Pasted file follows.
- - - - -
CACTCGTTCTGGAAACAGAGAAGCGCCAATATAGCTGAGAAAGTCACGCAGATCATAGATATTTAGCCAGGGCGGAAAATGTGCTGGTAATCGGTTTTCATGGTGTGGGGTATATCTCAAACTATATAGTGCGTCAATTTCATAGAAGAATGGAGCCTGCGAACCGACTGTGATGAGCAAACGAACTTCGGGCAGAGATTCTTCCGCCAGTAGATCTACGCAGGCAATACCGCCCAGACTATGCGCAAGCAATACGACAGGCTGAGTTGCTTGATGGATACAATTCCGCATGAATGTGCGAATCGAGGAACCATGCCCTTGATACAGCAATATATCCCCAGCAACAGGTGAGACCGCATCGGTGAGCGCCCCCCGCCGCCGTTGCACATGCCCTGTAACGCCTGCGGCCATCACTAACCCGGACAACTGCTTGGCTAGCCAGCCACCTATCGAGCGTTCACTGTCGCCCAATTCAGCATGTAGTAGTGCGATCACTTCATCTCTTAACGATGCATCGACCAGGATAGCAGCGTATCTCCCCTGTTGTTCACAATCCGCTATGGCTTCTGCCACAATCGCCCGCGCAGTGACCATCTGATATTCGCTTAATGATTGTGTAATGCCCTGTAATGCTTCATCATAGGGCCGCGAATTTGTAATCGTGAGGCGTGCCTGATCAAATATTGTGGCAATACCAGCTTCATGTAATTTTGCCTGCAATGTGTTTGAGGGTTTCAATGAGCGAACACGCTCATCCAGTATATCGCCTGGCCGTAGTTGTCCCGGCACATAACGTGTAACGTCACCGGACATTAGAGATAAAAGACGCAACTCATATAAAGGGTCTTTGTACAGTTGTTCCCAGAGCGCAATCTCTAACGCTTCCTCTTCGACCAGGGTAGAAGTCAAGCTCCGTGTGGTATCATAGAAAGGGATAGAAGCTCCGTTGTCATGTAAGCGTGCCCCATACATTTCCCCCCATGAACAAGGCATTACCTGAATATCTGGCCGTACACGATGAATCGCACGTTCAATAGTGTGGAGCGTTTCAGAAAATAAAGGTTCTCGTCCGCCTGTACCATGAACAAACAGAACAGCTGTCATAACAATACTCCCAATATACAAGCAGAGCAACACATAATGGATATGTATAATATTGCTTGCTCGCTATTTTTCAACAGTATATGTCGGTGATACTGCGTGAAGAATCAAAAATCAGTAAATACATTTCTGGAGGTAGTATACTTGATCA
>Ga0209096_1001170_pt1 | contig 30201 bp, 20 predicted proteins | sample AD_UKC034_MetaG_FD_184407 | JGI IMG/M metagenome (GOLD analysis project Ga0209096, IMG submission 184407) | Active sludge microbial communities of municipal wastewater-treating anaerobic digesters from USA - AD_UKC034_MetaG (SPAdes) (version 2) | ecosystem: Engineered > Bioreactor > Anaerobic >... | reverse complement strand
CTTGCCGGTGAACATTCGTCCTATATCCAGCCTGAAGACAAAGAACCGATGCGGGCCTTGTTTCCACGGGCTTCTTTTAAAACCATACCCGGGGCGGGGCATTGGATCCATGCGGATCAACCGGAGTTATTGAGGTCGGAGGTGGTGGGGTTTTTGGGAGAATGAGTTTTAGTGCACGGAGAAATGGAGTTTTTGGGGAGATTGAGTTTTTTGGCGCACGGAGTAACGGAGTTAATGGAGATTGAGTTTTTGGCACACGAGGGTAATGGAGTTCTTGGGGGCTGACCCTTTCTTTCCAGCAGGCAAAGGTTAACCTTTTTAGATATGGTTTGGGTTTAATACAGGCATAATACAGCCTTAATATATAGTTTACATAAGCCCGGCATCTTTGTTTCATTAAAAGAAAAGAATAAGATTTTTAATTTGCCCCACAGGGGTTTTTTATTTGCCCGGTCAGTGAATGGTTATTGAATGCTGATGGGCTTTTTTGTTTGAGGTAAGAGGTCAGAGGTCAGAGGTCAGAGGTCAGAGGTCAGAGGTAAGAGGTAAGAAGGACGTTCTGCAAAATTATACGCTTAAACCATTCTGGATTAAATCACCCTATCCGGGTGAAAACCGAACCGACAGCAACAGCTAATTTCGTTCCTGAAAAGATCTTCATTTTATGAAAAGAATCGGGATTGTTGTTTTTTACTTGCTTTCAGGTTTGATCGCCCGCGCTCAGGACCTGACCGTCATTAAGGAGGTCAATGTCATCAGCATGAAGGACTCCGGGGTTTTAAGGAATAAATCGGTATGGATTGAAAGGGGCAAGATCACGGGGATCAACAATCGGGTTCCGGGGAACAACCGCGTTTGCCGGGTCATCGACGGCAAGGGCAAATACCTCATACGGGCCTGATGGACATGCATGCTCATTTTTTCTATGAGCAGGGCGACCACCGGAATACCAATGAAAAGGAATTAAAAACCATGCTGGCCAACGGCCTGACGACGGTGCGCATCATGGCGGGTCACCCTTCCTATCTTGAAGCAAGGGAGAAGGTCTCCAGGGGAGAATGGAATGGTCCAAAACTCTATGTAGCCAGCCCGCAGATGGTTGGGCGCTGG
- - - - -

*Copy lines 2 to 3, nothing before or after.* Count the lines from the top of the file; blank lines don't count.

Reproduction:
>Ga0209096_1001170_pt1 | contig 30201 bp, 20 predicted proteins | sample AD_UKC034_MetaG_FD_184407 | JGI IMG/M metagenome (GOLD analysis project Ga0209096, IMG submission 184407) | Active sludge microbial communities of municipal wastewater-treating anaerobic digesters from USA - AD_UKC034_MetaG (SPAdes) (version 2) | ecosystem: Engineered > Bioreactor > Anaerobic >... | reverse complement strand
CTTGCCGGTGAACATTCGTCCTATATCCAGCCTGAAGACAAAGAACCGATGCGGGCCTTGTTTCCACGGGCTTCTTTTAAAACCATACCCGGGGCGGGGCATTGGATCCATGCGGATCAACCGGAGTTATTGAGGTCGGAGGTGGTGGGGTTTTTGGGAGAATGAGTTTTAGTGCACGGAGAAATGGAGTTTTTGGGGAGATTGAGTTTTTTGGCGCACGGAGTAACGGAGTTAATGGAGATTGAGTTTTTGGCACACGAGGGTAATGGAGTTCTTGGGGGCTGACCCTTTCTTTCCAGCAGGCAAAGGTTAACCTTTTTAGATATGGTTTGGGTTTAATACAGGCATAATACAGCCTTAATATATAGTTTACATAAGCCCGGCATCTTTGTTTCATTAAAAGAAAAGAATAAGATTTTTAATTTGCCCCACAGGGGTTTTTTATTTGCCCGGTCAGTGAATGGTTATTGAATGCTGATGGGCTTTTTTGTTTGAGGTAAGAGGTCAGAGGTCAGAGGTCAGAGGTCAGAGGTCAGAGGTAAGAGGTAAGAAGGACGTTCTGCAAAATTATACGCTTAAACCATTCTGGATTAAATCACCCTATCCGGGTGAAAACCGAACCGACAGCAACAGCTAATTTCGTTCCTGAAAAGATCTTCATTTTATGAAAAGAATCGGGATTGTTGTTTTTTACTTGCTTTCAGGTTTGATCGCCCGCGCTCAGGACCTGACCGTCATTAAGGAGGTCAATGTCATCAGCATGAAGGACTCCGGGGTTTTAAGGAATAAATCGGTATGGATTGAAAGGGGCAAGATCACGGGGATCAACAATCGGGTTCCGGGGAACAACCGCGTTTGCCGGGTCATCGACGGCAAGGGCAAATACCTCATACGGGCCTGATGGACATGCATGCTCATTTTTTCTATGAGCAGGGCGACCACCGGAATACCAATGAAAAGGAATTAAAAACCATGCTGGCCAACGGCCTGACGACGGTGCGCATCATGGCGGGTCACCCTTCCTATCTTGAAGCAAGGGAGAAGGTCTCCAGGGGAGAATGGAATGGTCCAAAACTCTATGTAGCCAGCCCGCAGATGGTTGGGCGCTGG